Speeding not for strained council

ROCKHAMPTON Regional councillor Glenda Mather has slammed a colleague's call for local government to be given speed camera enforcement powers, saying he has “lost the plot”.

Cr Greg Belz this week backed a suggestion to give council the ability to fine speeding motorists, made in the draft National Road Safety Strategy to be reviewed later this month.

Cr Belz told The Bully he believed it would help to reduce the number of speedsters on suburban streets.

But Cr Mather said she was tired of the responsibilities of State and Federal governments being passed down to local level.

“If the State Government cannot, or will not provide adequate resources for the police to monitor speedsters then Cr Belz should be encouraged to aim his criticisms at the state,” Cr Mather said.

“His ill-thought-out idea would only cause additional burden for ratepayers, when we already have enough evidence of the state devolving many of its responsibilities to local councils, causing unnecessary increases in rates and charges.”

She said council had enough difficulty in controlling the wandering dog problem as it was, and said to suggest it take on the speedsters as well was almost laughable.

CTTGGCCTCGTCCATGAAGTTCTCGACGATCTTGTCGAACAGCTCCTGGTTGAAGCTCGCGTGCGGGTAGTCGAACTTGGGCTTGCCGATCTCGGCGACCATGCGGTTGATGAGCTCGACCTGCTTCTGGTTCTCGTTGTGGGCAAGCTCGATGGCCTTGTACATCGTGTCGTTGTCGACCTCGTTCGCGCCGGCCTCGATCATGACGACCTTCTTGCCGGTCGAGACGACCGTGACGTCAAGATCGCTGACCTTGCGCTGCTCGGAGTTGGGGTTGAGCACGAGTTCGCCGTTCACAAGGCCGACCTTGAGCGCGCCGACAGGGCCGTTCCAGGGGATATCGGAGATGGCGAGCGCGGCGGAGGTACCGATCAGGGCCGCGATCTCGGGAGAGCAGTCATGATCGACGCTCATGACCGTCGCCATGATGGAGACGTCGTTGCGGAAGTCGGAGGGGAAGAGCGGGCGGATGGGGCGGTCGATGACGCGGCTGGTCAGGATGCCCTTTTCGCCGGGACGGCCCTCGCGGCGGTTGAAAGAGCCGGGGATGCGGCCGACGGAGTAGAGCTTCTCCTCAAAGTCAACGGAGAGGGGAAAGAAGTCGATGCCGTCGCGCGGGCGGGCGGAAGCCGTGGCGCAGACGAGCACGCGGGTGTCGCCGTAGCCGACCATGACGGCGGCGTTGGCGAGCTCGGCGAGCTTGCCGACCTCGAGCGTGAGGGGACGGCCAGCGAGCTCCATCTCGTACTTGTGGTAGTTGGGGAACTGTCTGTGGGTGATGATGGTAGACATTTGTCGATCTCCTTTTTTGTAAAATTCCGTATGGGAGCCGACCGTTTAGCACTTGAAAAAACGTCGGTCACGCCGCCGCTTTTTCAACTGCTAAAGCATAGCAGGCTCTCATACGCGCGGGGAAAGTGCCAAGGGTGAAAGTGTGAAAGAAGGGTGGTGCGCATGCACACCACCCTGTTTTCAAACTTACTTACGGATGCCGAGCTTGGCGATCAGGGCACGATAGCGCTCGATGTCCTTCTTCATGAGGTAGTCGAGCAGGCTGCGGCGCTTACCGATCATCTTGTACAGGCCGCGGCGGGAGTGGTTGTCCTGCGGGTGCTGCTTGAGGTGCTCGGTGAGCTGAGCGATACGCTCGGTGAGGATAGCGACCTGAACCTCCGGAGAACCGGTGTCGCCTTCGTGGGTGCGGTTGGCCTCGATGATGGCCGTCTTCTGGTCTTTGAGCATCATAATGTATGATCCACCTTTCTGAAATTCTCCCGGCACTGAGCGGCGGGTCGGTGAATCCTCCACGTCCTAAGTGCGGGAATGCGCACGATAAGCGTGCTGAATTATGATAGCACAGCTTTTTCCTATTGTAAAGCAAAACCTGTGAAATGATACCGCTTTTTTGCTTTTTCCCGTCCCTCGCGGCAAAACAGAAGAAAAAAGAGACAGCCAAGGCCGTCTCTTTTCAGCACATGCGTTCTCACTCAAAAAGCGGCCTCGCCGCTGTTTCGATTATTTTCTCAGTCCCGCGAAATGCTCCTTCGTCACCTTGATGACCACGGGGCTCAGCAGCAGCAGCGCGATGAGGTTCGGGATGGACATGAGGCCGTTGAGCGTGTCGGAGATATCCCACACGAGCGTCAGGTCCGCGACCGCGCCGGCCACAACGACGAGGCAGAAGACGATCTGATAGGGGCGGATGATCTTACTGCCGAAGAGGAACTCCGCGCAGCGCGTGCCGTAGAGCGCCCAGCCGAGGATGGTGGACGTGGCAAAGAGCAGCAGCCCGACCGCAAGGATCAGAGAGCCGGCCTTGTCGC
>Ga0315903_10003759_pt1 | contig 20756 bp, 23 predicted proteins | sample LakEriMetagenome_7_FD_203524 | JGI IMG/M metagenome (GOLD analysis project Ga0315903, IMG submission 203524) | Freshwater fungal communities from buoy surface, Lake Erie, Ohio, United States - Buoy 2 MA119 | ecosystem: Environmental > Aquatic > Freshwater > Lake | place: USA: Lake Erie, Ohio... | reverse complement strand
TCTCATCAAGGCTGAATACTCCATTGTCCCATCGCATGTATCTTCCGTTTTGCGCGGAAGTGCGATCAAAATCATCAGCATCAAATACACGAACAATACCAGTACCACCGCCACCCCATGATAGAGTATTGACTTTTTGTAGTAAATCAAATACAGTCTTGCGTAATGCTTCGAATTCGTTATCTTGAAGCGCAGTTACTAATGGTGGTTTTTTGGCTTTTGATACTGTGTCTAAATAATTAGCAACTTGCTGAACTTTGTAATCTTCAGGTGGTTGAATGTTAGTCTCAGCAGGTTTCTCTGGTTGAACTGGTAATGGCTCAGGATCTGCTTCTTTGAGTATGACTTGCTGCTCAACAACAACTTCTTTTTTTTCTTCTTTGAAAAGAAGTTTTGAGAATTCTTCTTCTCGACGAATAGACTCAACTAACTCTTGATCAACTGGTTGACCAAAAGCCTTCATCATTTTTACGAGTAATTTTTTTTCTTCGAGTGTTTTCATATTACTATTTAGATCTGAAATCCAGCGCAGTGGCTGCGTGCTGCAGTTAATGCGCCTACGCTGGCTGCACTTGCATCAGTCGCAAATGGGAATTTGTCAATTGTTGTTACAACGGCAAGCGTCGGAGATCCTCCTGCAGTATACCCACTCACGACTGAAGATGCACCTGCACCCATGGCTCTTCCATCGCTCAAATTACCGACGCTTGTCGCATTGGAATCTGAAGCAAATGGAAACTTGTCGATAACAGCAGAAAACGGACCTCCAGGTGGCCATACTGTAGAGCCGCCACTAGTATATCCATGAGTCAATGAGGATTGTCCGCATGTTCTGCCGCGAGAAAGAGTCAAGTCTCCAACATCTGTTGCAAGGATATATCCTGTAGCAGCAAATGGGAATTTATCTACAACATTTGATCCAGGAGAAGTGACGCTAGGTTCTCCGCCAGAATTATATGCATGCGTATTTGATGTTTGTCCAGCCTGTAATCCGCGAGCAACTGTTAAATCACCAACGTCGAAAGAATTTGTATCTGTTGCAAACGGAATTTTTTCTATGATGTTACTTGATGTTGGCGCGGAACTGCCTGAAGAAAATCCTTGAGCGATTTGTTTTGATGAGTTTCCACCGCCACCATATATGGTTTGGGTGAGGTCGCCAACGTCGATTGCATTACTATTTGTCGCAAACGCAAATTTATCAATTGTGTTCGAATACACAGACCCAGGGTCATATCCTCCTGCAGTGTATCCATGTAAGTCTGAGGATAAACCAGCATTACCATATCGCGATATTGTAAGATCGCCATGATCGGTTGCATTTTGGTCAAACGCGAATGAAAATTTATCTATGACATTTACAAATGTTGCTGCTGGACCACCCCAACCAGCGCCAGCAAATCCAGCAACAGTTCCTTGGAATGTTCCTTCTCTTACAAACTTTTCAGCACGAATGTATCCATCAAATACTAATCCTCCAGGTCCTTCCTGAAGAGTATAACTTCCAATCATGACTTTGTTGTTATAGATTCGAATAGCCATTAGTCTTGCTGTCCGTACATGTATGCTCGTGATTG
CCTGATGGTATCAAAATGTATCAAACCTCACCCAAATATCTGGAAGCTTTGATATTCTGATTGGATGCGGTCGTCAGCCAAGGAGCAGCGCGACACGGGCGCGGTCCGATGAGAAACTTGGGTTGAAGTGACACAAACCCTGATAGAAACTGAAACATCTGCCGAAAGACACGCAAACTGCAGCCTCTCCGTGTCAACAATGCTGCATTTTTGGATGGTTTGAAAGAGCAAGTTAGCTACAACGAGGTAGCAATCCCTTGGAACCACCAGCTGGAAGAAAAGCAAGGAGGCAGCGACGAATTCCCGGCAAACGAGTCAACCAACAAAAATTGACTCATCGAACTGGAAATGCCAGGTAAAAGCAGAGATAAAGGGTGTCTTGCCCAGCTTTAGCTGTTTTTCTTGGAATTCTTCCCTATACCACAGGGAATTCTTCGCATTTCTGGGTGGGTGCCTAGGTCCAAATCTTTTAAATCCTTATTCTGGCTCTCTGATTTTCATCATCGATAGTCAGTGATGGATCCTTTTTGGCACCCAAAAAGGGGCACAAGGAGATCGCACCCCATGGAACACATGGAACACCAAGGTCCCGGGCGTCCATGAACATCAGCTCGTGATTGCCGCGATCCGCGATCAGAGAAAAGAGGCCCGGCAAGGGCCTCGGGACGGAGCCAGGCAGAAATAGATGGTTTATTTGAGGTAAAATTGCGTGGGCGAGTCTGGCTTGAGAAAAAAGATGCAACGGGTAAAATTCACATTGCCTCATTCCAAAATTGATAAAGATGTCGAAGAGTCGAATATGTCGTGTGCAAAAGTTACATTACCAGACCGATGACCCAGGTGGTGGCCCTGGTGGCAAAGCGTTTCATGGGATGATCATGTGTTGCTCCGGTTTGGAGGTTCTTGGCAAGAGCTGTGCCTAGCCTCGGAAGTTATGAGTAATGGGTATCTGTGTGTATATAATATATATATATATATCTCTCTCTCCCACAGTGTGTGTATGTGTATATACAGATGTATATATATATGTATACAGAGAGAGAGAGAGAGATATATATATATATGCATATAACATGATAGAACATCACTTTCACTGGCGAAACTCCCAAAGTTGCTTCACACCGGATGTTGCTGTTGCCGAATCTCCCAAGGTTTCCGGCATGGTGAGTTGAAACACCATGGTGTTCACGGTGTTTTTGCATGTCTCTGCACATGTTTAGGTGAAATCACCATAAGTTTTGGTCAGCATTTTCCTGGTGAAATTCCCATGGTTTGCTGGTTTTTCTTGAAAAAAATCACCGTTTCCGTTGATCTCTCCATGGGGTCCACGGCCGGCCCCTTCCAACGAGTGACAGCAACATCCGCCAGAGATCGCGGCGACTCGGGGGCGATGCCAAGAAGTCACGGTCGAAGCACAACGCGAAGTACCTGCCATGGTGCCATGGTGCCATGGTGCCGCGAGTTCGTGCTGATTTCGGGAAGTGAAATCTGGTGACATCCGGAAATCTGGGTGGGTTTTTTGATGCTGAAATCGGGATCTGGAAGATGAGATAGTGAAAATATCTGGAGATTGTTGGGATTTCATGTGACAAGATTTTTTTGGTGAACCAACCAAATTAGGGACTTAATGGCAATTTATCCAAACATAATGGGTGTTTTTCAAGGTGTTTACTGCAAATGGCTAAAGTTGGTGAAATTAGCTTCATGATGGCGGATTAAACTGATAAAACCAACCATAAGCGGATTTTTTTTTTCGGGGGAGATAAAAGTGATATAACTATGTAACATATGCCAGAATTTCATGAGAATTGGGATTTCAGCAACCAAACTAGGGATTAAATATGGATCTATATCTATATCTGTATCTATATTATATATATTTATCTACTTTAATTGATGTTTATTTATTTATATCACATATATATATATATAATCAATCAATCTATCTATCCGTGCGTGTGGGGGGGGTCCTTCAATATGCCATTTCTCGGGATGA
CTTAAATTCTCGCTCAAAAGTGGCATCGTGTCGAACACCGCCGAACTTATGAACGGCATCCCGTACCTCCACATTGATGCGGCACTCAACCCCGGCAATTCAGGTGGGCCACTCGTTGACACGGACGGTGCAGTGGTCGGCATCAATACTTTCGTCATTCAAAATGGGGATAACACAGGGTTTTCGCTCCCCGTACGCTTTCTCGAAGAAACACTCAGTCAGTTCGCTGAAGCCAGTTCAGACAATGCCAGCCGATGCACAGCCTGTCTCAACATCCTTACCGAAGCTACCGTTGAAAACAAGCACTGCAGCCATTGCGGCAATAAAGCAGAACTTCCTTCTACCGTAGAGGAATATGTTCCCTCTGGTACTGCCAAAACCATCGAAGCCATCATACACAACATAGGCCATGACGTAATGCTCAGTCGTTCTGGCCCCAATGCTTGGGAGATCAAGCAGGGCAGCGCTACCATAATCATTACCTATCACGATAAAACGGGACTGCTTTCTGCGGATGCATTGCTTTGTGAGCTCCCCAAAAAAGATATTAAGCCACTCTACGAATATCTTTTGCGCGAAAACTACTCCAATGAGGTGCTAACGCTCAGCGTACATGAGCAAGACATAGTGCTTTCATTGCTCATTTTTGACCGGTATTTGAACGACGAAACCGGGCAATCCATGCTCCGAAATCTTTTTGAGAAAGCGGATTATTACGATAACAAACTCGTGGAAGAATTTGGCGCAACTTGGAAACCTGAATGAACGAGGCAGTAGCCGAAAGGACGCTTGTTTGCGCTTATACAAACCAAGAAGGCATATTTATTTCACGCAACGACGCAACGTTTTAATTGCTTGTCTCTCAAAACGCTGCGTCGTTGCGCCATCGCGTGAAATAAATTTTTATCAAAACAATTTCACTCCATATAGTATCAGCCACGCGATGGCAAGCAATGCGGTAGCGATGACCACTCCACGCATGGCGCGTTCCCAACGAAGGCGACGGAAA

“If Cr Belz is so concerned about road safety in suburbia, then why hasn't he brought the ‘hot spots' to the table for referral to the police for action?” Cr Mather asked.

“And if he has a complaint about the police not doing their job, has he referred that complaint to the police minister for action?”

She said the initiative would only lead to extra problems and more costs for an already overburdened council.

“To suggest a role of this nature be imposed on council staff, would mean additional legal training, additional equipment, installation and regular maintenance and calibrating, administration office, processing of offences, reports to council, and on it goes.”

“I would be very happy to work with Cr Belz in finding a solution to speedsters, but let's not keep burdening the ratepayers.”

Cr Belz said the most important thing was to approach the matter with an open mind and to listen to the thoughts of the community.

He said he had worked with council officers in his division to record traffic speeds and data and, where prudent, had referred this data to police.

“When I have brought matters to the attention of the police service they have acted promptly to undertake speed enforcement activities in the area,” Cr Belz said.

“Common sense says that police cannot be everywhere.”

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